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Simulating carbon stocks and fluxes of an African tropical montane forest with an individual-based forest model.

Type of publication Peer-reviewed
Publikationsform Original article (peer-reviewed)
Publication date 2015
Author Fischer Rico, Ensslin Andreas, Rutten Gemma, Fischer Markus, Schellenberger Costa David, Kleyer Michael, Hemp Andreas, Paulick Sebastian, Huth Andreas,
Project SP4: Plant diversity and performance in relation to climate and land use: communities, species, populations, ecological genetics
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Original article (peer-reviewed)

Journal PloS one
Volume (Issue) 10(4)
Page(s) 0123300 - 0123300
Title of proceedings PloS one
DOI 10.1371/journal.pone.0123300

Open Access

Type of Open Access Publisher (Gold Open Access)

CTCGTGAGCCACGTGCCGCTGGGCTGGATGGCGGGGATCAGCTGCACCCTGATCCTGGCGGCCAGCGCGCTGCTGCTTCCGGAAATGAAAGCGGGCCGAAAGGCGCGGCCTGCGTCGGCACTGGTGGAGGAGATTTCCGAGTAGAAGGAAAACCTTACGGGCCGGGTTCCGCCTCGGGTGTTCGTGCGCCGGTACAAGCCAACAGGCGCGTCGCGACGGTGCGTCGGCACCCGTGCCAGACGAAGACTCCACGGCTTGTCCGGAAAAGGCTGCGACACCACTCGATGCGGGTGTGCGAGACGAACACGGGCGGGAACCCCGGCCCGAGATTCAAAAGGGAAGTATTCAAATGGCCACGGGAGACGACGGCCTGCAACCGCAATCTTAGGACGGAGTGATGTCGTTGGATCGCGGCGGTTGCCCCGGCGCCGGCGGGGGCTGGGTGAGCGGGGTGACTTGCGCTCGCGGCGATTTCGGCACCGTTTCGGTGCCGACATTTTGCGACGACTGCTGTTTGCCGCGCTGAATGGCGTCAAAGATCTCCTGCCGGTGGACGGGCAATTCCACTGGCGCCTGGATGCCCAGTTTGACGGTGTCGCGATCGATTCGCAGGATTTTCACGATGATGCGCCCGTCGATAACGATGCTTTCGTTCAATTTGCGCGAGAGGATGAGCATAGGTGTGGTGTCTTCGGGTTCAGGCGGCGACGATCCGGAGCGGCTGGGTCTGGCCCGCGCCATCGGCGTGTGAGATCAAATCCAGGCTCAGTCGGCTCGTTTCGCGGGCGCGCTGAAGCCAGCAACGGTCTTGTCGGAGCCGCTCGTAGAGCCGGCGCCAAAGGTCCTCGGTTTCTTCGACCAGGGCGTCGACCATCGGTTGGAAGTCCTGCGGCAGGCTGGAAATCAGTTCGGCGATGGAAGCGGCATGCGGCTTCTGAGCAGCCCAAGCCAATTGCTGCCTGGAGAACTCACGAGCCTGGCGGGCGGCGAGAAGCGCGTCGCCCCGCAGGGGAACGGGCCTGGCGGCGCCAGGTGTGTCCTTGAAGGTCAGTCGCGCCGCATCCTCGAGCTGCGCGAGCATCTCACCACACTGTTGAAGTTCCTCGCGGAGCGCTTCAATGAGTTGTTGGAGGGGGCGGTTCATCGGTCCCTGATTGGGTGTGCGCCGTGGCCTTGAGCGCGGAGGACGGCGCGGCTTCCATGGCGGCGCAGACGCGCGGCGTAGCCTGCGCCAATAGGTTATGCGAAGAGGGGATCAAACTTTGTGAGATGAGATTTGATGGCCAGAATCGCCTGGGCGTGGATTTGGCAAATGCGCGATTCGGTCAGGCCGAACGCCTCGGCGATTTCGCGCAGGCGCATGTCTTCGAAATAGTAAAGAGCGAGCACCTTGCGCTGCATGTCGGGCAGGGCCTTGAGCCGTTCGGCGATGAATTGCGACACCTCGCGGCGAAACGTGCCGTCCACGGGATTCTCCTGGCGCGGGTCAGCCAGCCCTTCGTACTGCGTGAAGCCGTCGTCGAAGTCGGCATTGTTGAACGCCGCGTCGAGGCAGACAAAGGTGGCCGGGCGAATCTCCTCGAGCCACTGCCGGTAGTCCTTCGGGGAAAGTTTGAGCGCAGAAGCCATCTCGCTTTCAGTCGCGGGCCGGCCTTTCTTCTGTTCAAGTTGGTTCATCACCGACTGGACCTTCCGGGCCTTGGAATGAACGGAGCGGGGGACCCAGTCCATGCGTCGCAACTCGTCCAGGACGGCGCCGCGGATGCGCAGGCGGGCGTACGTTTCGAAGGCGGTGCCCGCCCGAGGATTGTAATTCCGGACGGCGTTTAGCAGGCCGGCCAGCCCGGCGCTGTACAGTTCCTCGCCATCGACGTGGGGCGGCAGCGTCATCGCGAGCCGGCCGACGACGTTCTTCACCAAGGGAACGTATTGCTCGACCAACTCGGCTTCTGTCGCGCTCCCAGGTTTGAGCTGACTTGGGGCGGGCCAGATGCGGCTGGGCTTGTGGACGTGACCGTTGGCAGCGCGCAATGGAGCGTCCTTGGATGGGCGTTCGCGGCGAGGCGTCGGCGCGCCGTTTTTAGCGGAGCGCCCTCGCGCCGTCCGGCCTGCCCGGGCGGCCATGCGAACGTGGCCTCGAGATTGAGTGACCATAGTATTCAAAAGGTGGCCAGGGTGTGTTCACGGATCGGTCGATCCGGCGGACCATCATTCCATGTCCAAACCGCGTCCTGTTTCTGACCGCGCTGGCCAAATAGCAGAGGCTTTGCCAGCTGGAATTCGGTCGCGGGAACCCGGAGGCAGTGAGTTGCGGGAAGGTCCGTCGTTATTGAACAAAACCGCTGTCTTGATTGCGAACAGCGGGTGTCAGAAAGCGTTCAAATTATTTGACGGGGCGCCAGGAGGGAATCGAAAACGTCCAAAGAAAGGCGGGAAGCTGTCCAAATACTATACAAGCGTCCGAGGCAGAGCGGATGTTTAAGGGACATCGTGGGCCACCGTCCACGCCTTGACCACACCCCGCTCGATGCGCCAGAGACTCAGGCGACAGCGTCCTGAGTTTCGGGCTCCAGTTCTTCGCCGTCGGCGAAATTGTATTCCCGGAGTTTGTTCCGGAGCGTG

Tropical forests are carbon-dense and highly productive ecosystems. Consequently, they play an important role in the global carbon cycle. In the present study we used an individual-based forest model (FORMIND) to analyze the carbon balances of a tropical forest. The main processes of this model are tree growth, mortality, regeneration, and competition. Model parameters were calibrated using forest inventory data from a tropical forest at Mt. Kilimanjaro. The simulation results showed that the model successfully reproduces important characteristics of tropical forests (aboveground biomass, stem size distribution and leaf area index). The estimated aboveground biomass (385 t/ha) is comparable to biomass values in the Amazon and other tropical forests in Africa. The simulated forest reveals a gross primary production of 24 tcha(-1) yr(-1). Modeling above- and belowground carbon stocks, we analyzed the carbon balance of the investigated tropical forest. The simulated carbon balance of this old-growth forest is zero on average. This study provides an example of how forest models can be used in combination with forest inventory data to investigate forest structure and local carbon balances.